nightly after days passed enjoying fresh-baked bread and pots of tea while
soaking in the sight of the rugged mountains reflecting off the water.
Like the rest
of the country, tea in Kashmir is more of an obsession than a beverage, serving
as simple refreshment in the afternoon, fuel for a political debate or a
catalyst for business. But instead of the typical milky-brown, sweet and spicy chai found in the rest of the country, Kashmir
prefers milky pink namkeen chai (salt
tea), which uses local green tea leaves, almonds, pistachios, cardamom, salt and
baking soda, giving it a characteristic pink colour. The clear yellow kawa uses the same green tea, nuts and cardamom,
but is brewed without milk and with sugar and saffron, for which Kashmir is
With China to the east, Pakistan to the west and India
to the south, Kashmir is home to sacred sites for both Hinduism and early Buddhism,
and today remains mostly Muslim. As these cultures collided, conflict created turmoil,
but it also transformed the valley into a cauldron of creativity, resulting in the
region – particularly Srinagar – becoming famous for its artisans who make cashmere
and pashmina shawls, silver jewellery, hand-painted papier mache figurines,
vases and boxes, and beautifully handcrafted carpets that can take days,
months, years to make.
used the same painstaking care and attention to detail when they built the
gardens throughout Srinagar. The lush green spaces are often symmetrical, terraced,
flowing with water and invariably beautiful. With colourful flowers as vibrant
and varied as the saris of Kashmiri women, the gardens also offer amazing views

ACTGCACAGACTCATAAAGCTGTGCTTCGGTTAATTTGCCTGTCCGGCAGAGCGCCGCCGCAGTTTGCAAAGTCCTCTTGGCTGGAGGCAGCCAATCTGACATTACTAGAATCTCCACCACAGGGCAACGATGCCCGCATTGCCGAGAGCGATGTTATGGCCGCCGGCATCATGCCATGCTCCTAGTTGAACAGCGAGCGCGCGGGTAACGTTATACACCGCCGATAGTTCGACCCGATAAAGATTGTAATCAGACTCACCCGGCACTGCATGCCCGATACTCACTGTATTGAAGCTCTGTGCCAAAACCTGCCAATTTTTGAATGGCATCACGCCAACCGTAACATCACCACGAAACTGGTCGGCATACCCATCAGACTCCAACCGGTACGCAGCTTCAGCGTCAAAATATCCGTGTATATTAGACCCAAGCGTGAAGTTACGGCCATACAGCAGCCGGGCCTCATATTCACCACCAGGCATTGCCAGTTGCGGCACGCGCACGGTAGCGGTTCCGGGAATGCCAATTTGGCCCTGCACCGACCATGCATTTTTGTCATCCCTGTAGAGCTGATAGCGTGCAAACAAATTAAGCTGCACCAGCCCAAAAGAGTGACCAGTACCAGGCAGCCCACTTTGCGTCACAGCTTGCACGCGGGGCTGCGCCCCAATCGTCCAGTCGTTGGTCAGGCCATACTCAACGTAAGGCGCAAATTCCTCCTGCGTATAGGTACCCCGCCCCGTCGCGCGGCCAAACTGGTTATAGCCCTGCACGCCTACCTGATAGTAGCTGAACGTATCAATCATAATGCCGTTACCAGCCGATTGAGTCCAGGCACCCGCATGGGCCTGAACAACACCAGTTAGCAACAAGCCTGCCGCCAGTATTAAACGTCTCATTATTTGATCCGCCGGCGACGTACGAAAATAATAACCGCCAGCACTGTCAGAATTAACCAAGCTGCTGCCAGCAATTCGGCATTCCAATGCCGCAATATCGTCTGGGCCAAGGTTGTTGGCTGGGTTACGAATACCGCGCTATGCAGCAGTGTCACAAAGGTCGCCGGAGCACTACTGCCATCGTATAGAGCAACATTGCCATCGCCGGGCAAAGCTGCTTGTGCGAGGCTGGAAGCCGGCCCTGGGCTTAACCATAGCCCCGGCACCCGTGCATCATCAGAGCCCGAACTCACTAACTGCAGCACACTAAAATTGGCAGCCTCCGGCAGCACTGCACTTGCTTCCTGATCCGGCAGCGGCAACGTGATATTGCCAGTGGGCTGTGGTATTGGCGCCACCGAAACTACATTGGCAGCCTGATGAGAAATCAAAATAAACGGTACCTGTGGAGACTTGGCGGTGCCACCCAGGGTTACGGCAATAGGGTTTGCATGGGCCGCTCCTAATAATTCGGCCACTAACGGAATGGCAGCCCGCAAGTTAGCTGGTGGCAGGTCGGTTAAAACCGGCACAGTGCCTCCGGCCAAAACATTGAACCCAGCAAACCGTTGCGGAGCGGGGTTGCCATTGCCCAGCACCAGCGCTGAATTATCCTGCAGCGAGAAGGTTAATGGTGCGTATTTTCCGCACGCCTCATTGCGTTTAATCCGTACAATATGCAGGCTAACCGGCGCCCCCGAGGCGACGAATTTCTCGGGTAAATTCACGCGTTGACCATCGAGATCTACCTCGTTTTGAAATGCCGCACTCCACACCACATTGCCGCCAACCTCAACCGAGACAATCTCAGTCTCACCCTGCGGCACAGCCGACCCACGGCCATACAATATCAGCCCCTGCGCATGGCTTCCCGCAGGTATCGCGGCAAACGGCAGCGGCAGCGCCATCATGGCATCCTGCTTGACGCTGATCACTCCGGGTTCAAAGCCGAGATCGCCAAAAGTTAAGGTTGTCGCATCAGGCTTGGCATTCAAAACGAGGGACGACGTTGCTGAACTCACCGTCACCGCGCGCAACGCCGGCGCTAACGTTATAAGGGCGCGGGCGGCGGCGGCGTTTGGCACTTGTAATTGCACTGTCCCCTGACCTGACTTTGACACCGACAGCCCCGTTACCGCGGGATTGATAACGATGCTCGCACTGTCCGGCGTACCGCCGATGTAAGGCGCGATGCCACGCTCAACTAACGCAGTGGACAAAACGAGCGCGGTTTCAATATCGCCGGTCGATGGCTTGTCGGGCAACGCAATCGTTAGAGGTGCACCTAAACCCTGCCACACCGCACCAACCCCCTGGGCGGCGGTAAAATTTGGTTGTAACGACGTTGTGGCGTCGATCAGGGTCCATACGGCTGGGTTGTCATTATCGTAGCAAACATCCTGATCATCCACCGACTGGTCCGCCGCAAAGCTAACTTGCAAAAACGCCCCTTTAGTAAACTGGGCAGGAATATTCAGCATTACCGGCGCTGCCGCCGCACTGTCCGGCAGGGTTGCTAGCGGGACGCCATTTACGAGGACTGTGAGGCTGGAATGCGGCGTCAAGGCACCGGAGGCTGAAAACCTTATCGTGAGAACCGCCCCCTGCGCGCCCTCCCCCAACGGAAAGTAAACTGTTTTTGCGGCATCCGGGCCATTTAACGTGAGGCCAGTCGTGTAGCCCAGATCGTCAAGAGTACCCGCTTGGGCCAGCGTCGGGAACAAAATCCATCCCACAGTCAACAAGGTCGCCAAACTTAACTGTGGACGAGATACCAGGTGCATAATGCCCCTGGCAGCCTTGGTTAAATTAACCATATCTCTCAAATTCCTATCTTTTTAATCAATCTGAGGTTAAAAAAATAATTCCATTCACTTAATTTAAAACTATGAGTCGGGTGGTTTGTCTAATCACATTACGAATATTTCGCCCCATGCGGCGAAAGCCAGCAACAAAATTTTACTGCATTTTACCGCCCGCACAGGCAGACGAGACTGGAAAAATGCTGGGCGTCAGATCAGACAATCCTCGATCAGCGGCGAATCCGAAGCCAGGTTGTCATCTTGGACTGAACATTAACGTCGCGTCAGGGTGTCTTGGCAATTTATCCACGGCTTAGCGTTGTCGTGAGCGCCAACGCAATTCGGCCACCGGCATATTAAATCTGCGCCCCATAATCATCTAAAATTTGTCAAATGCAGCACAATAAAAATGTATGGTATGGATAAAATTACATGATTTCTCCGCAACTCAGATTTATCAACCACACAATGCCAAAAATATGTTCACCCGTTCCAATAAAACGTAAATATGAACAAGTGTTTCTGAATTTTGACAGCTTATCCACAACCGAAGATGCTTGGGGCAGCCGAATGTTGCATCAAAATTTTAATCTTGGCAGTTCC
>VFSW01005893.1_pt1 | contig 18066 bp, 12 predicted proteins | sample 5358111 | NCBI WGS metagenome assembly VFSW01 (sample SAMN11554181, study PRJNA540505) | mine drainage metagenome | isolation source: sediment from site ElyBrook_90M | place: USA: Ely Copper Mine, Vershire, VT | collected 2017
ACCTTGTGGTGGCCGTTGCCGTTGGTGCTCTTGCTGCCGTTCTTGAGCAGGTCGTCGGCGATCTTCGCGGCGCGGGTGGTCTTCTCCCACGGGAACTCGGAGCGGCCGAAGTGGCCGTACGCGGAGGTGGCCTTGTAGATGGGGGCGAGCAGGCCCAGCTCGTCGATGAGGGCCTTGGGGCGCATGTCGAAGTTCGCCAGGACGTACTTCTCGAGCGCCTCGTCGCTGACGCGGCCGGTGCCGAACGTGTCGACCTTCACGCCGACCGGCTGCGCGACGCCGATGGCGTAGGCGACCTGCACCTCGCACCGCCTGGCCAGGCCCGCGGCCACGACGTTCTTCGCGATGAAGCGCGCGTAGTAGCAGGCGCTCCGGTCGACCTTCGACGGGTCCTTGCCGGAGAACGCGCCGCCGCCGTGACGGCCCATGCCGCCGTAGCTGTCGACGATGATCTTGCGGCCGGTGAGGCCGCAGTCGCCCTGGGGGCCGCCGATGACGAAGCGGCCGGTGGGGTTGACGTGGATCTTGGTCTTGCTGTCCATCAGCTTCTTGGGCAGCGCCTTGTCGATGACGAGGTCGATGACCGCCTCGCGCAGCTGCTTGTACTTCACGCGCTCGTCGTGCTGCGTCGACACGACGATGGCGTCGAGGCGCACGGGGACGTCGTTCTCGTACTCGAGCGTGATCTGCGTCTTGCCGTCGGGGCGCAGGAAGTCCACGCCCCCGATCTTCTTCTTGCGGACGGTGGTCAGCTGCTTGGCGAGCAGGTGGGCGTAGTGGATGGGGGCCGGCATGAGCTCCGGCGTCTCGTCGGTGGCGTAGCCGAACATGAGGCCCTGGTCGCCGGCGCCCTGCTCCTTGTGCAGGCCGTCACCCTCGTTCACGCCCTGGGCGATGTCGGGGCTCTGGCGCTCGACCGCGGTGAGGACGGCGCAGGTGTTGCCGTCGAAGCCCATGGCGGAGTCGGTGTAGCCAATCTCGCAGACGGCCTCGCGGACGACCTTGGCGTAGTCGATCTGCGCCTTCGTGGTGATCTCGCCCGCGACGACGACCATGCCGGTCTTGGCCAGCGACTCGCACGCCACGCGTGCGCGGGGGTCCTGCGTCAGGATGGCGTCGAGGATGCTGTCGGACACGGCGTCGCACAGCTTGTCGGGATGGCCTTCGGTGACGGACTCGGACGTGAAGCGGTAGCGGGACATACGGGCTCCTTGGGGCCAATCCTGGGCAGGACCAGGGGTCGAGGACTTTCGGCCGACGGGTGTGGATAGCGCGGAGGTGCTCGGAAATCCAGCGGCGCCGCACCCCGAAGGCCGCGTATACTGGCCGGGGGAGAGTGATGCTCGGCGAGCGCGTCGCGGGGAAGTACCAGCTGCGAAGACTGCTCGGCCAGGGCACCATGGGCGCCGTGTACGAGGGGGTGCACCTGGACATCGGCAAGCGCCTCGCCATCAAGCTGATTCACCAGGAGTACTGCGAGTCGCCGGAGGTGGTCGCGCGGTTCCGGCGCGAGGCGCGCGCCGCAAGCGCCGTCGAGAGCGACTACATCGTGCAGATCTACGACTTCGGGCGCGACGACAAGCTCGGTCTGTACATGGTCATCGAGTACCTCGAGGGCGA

of the lake and the city below. Hire a tuk-tuk to tour the Pari-Mahal – a
garden with a fort-like structure atop a mountain overlooking the city – and
the Shalimar Bagh, accessible by shikara on Dal Lake and regarded as the finest
Mughal garden ever built. Or get up before sunrise to visit the floating
vegetable market, where dozens of shikaras congregate to buy and sell produce –
a spectacle well worth sacrificing a few hours sleep.
willing to ignore the travel warnings, Srinagar is a good jumping off point for
the 50km trip to the mountain town of Gulmarg, which has amazing trekking and
mountain biking opportunities in the spring and summer, plus some of Asia’s
most adventurous skiing in the winter. In December 2012, the town’s first
five-star hotel opened – the Khyber
Himalayan Resort and Spa – adding cachet to a resort that already has both
massive snowfall and the world’s highest chairlift.
The town of
Pahalgam in the state’s northwest, 95km from Srinagar, is a hub for rafting and
trekking, as well as a launching point for the Hindu pilgrimage of Amarnath
Yatra in July and August. Hundreds of thousands of Hindus make this challenging
five-day, 16km trek to Amarnath Temple – a shrine in a cave nearly 4,000m high,
and one of the holiest in the religion – to see an ice stalagmite inside.
Of course, those less inclined to adventure will be just as happy basking
in the serenity of Dal Lake.
There are more than 1,200 houseboats in Srinagar and
finding the right one can be daunting. The Gurhka
and Chicago groups of
houseboats are well reputed and the city’s houseboat owners
association offers fixed rates based on five different classes of houseboat.
Booking a package with an unknown houseboat can be risky, as quality varies
hugely, especially in the lower classes. Alternatively, hire a shikara when you
arrive so you can thoroughly inspect houseboats until you find one that is